A long list of candidates was immediately linked with the vacant position, with Ronald Koeman at one point sitting in pole position to take charge. Nevertheless, the Feyenoord coach ruled himself out of contention after insisting that he had no intention of leaving the Rotterdam giants.
The Dutch Football Association (KNVB) was thus forced to turn their focus elsewhere, and eventually approached Louis van Gaal. The flamboyant coach didn’t need long to ponder over the offer, and jumped at the opportunity to take charge of the 2010 World Cup finalists for a second time.
Van Gaal’s appointment seems an incomprehensible choice at first glance considering his miserable first spell in charge. Hired as the successor to Frank Rijkaard after Euro 2000, the 60-year-old became the first coach since Leo Beenhakker in 1985 to fail to guide the country to a major tournament following a dismal 2002 World Cup qualification campaign.
Guess who's back | Van Gaal is all smiles as he returns to the Netherlands benchAdditionally, the hot-headed trainer seems like the least ideal candidate to deal with the current batch of egotistic Dutch stars. The former Ajax boss has a reputation of being an authoritarian, and has been involved in his fair share of bust-ups with players in the past. His falling out with Rivaldo during his stint Barcelona is one of the most memorable player-versus-coach conflicts, while Luca Toni, Arjen Robben and Franck Ribery has also had their run-ins at Bayern Munich.
Nevertheless, Van Gaal boasts a handful of qualities that justify his appointment, most notably his ability to re-build a team with young and hungry players, and this is likely to be the KNVB’s main reason for re-appointing the controversial coach.
After this summer’s events in Poland and Ukraine, Oranje have no other option but to discard a number of their aging players, while those who failed to put the team’s interests ahead of their own at Euro 2012 could face the axe, too.
This means a group of young and relatively inexperienced players will have to be brought into the fold, and this is exactly where Van Gaal excels.
|Van Gaal boasts a handful of qualities that justify his appointment, most notably his ability to re-build a team with young and hungry players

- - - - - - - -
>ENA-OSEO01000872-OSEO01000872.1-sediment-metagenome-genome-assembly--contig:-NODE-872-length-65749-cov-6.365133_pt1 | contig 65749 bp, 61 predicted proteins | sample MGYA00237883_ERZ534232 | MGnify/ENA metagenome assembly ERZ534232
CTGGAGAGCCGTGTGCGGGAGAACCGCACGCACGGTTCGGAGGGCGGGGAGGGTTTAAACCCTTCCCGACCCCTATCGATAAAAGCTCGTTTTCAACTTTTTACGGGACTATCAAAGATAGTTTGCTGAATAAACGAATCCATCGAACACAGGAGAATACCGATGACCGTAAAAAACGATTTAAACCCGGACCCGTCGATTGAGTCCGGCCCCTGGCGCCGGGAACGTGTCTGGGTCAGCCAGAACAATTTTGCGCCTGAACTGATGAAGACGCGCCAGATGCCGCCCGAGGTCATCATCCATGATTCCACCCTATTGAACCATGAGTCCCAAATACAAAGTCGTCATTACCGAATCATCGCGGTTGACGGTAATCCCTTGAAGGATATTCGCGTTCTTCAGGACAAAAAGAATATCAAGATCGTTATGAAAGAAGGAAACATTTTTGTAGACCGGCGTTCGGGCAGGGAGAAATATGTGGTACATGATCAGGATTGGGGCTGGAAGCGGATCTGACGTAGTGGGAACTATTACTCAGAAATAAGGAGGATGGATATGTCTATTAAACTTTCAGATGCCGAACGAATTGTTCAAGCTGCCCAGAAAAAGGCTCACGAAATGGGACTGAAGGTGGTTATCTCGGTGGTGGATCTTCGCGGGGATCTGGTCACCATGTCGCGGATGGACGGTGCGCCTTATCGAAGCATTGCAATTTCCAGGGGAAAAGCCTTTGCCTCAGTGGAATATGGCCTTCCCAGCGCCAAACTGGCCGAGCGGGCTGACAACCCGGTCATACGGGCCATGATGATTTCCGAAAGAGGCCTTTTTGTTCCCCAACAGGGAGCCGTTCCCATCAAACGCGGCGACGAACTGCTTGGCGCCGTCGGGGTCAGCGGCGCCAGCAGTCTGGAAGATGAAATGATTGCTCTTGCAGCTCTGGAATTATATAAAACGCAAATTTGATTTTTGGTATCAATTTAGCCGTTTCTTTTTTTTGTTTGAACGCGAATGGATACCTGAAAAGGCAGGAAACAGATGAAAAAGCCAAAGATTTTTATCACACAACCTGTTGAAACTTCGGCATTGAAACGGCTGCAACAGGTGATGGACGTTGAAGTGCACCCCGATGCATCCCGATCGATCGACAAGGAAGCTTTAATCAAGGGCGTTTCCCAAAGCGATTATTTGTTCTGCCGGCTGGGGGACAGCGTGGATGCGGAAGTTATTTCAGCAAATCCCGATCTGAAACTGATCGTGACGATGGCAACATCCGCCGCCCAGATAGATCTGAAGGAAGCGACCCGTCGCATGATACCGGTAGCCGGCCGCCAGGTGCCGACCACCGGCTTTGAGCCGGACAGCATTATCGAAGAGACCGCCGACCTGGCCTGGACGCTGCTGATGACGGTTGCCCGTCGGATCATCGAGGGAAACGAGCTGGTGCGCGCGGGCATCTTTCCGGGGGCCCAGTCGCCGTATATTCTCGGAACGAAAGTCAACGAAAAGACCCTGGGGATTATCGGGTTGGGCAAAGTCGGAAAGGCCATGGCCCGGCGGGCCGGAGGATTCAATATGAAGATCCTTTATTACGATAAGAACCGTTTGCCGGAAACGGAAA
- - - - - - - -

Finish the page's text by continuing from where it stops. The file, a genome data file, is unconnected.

The Amsterdam-born trainer kick-started his coaching career at Ajax, where he built a Champions League-winning team consisting of youngsters such as Clarence Seedorf, Edgar Davids and Patrick Kluivert, who all made their debut under Van Gaal.
He then moved to Barcelona, where he recognized the potential of Xavi and Andres Iniesta, and he repeated this trick at Bayern Munich a few years later with Holger Badstuber and Thomas Muller.
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Admittedly, there’s a big difference between coaching a club and leading a national team, but the fact remains that Van Gaal knows how to integrate promising talent into a team with seasoned stars. Players like Kevin Strootman and Adam Maher have shown last season that they have immense potential, and they are likely to make the step up under the new Netherlands coach.
Furthermore, Van Gaal is a figure who commands plenty of respect thanks to his impressive coaching CV. Not only has he won league titles with Ajax, Barcelona, AZ and Bayern Munich, but he has enjoyed his fair share of success in European competitions, too. A repeat of the Van der Vaart-Huntelaar rebellion at Euro 2012 will not be tolerated by the 60-year-old.
It’s impossible to predict whether Van Gaal will succeed this time around, or if another failure awaits. However, there’s no denying that he has all the qualities needed to get Oranje back on track after an extremely disappointing summer.
One of the most colorful people in the football world has returned to the spotlight, and one can only applaud Van Gaal's desire to make amends for past mistakes as he aims to bury memories of the 2002 World Cup no-show.
They might have been the laughing stock of Euro 2012, but expect the Dutch to be back at their usual best when the 2014 World Cup qualifiers kicks off.
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